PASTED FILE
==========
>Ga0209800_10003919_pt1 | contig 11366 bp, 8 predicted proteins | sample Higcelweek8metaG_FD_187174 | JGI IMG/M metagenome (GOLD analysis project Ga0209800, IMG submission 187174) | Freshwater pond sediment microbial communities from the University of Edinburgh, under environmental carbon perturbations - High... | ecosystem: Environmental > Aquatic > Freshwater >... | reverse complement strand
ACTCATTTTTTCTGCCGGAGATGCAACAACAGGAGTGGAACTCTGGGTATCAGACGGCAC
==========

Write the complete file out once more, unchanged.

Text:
>Ga0209800_10003919_pt1 | contig 11366 bp, 8 predicted proteins | sample Higcelweek8metaG_FD_187174 | JGI IMG/M metagenome (GOLD analysis project Ga0209800, IMG submission 187174) | Freshwater pond sediment microbial communities from the University of Edinburgh, under environmental carbon perturbations - High... | ecosystem: Environmental > Aquatic > Freshwater >... | reverse complement strand
ACTCATTTTTTCTGCCGGAGATGCAACAACAGGAGTGGAACTCTGGGTATCAGACGGCAC